Graphical representations of quantum states of light are important to intuitively understand their noise properties. There are four different types of quantum states that are important to know when discussing squeezed light: The vacuum state, the coherent state, the displaced squeezed state and the squeezed vacuum state.
How are these states connected with each other? What is their impact on an experiment?
The picture below shows the four states in their phase space representation, spanned by the amplitude quadrature X and the phase quadrature Y. The red areas represent quantum noise projections of the corresponding Wigner functions.
The vacuum state is illustrated as a circle centered at the origin. Even when no other (classical) signal is apparent, the vacuum state couples into every path of an experiment Coupling occurs, for example, via empty ports of beam splitters and cannot be eliminated in a classical way. It always inevitably leads to noise in the experiment from the unused ports.
The coherent state approximates a conventional laser. The red arrow corresponds to the amplitude of the radiation. Thus, the higher the optical power of the laser, the longer this arrow becomes. The red circle illustrates the quantum uncertainty apparent in every conventional laser. Measuring the amplitude, the tip of the arrow would be found somewhere within the circle with a higher probability to be in the center than in the outer areas. Performing repetitive measurements, one would observe that the amplitude of the coherent state fluctuates.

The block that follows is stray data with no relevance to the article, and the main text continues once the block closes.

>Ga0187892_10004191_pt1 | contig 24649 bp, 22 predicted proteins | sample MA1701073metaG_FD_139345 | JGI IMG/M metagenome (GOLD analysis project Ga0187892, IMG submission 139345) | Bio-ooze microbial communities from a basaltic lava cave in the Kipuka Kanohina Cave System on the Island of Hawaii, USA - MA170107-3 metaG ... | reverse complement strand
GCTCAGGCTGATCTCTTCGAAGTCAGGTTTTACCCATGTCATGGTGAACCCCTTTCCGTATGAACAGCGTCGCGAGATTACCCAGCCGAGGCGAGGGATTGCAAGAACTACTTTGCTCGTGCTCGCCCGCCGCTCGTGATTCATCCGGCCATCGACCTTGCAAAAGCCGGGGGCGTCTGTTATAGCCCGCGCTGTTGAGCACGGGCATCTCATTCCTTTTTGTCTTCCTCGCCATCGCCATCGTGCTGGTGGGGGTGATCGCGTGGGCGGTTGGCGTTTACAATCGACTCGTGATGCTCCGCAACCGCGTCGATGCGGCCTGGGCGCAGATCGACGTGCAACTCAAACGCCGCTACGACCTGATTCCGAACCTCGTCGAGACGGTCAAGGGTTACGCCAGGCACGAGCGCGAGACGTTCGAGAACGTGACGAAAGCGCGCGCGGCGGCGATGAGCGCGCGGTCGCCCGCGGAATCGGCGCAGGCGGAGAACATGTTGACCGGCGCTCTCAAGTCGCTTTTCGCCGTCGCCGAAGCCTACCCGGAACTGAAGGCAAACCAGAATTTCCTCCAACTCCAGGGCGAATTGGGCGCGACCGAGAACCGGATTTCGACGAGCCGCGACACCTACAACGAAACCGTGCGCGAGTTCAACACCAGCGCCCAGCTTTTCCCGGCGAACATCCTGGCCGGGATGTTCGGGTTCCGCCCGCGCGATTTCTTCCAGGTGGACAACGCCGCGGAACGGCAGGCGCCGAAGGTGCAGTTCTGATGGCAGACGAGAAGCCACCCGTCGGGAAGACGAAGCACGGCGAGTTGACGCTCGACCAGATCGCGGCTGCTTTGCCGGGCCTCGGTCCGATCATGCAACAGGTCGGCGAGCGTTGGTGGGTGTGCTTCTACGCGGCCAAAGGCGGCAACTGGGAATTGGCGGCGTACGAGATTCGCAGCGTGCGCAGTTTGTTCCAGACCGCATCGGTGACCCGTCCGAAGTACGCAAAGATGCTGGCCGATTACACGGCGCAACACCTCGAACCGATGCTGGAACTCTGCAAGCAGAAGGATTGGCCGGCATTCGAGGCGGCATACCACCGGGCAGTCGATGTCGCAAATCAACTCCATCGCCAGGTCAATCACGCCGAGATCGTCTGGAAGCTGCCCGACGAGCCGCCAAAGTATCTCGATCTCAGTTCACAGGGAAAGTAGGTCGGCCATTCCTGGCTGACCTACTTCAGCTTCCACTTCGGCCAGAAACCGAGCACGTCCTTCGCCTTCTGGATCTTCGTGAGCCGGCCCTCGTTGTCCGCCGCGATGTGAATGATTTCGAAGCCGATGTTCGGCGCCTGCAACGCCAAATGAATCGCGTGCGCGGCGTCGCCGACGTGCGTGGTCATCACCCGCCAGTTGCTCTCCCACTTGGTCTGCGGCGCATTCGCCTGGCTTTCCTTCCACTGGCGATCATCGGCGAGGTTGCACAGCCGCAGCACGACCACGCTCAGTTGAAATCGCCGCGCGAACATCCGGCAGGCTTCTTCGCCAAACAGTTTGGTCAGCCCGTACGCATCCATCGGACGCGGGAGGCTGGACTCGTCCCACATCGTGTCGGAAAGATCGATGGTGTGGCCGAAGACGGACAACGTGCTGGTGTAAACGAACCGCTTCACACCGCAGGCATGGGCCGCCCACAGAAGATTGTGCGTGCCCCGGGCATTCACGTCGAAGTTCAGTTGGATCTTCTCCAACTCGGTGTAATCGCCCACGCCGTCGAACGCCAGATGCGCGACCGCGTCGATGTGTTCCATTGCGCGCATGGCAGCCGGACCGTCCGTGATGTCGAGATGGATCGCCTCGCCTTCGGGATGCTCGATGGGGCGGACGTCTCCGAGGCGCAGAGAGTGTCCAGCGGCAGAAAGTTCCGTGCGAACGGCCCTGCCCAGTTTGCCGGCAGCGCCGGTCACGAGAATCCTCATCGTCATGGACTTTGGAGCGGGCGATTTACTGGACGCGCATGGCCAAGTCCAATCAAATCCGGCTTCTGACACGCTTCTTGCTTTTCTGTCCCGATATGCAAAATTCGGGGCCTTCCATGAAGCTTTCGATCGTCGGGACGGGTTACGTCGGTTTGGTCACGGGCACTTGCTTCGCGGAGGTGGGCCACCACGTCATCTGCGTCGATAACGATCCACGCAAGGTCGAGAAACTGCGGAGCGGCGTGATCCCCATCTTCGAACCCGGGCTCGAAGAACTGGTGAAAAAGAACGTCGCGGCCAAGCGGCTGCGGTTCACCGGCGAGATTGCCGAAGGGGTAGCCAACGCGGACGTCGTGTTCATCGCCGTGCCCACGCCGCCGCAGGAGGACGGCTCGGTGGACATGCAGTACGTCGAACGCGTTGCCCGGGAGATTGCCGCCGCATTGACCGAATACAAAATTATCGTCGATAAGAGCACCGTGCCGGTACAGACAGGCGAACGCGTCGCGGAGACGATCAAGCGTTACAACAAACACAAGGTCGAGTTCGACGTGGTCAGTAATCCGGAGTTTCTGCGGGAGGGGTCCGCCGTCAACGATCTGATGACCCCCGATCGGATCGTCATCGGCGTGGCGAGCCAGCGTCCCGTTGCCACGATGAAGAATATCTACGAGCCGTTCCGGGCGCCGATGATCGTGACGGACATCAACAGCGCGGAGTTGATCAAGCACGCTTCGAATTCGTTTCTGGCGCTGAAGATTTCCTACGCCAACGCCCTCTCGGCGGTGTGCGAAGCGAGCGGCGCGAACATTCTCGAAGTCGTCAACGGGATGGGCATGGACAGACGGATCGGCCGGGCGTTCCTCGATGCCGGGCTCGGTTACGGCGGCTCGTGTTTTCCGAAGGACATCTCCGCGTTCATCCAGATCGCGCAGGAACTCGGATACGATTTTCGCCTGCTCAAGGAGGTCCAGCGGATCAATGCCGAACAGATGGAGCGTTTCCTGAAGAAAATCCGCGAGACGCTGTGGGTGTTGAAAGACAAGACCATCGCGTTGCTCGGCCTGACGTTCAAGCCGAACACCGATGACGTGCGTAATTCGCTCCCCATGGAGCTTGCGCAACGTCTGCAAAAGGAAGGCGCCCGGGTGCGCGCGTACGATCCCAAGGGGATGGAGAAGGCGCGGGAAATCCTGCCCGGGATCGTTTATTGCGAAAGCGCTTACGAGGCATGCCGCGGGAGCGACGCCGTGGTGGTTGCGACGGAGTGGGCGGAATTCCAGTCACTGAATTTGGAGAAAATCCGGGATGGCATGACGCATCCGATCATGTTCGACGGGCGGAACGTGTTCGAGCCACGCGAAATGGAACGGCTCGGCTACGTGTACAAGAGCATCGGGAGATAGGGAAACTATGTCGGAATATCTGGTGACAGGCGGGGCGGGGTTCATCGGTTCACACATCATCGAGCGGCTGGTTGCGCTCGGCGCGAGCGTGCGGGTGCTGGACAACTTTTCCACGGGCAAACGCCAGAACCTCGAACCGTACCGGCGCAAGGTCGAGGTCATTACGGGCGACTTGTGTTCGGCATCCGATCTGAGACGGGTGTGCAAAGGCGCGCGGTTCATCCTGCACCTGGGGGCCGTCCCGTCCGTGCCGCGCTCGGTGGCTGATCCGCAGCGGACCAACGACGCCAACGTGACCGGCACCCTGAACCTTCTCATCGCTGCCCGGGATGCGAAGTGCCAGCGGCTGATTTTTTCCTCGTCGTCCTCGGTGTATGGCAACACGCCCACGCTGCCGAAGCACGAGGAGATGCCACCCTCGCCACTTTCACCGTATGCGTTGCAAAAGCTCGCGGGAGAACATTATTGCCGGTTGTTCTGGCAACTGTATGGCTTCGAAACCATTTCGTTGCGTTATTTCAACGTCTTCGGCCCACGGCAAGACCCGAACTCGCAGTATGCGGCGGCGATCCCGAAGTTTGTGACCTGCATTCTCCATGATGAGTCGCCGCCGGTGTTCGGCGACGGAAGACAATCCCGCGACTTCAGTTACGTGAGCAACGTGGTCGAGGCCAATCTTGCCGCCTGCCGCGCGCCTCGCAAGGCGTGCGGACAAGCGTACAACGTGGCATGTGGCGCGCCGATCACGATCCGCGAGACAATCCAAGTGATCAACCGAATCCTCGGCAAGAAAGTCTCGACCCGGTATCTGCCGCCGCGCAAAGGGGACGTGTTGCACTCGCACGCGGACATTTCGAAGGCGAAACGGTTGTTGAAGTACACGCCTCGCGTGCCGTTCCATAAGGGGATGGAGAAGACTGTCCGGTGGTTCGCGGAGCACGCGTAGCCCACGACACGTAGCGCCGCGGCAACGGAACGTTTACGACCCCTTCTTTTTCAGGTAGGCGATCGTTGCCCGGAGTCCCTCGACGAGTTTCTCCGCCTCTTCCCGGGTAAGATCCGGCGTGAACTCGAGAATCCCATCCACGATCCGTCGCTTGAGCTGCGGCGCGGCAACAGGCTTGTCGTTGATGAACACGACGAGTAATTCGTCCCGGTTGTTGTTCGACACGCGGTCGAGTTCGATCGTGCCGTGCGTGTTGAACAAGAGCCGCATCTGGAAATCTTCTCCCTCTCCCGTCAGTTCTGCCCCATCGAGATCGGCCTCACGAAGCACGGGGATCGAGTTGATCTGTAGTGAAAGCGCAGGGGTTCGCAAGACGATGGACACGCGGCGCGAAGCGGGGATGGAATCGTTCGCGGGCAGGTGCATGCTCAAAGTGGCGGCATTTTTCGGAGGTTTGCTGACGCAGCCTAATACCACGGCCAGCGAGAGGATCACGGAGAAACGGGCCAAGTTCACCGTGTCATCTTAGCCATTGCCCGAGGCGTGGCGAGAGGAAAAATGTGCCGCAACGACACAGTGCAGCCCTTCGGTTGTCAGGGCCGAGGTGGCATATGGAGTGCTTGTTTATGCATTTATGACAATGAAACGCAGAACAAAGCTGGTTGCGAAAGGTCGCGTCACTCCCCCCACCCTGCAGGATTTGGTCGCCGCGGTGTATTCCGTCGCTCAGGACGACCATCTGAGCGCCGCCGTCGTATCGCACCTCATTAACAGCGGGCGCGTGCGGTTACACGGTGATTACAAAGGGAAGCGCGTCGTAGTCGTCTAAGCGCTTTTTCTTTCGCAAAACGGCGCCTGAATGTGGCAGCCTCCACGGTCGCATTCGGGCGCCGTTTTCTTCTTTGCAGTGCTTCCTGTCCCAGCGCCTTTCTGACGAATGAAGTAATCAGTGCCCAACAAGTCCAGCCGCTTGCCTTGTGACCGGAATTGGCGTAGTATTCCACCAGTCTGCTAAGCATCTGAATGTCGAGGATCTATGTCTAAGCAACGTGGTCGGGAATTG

The vacuum state can be squeezed, leading to a squeezed vacuum state. As a result, a reduced uncertainty along one axis, in this example the x-axis, is achieved. This is only possible at the expense of an increased uncertainty in the orthogonal axis, here the y-axis.
A squeezed vacuum state can be displaced, leading to a displaced squeezed state. In practice, the displacement happens by overlapping a squeezed vacuum state with a coherent state on a beamsplitter, e.g. with a 90/10 or 99/1 splitting ratio. The result is a state that has an amplitude (indicated by the red arrow) like a conventional laser but reduced noise along one axis. The picture shows a noise reduction along the x-axis and thus an amplitude squeezed state.
Compared to a coherent state from a conventional laser, this noise reduction allows for more precise measurements!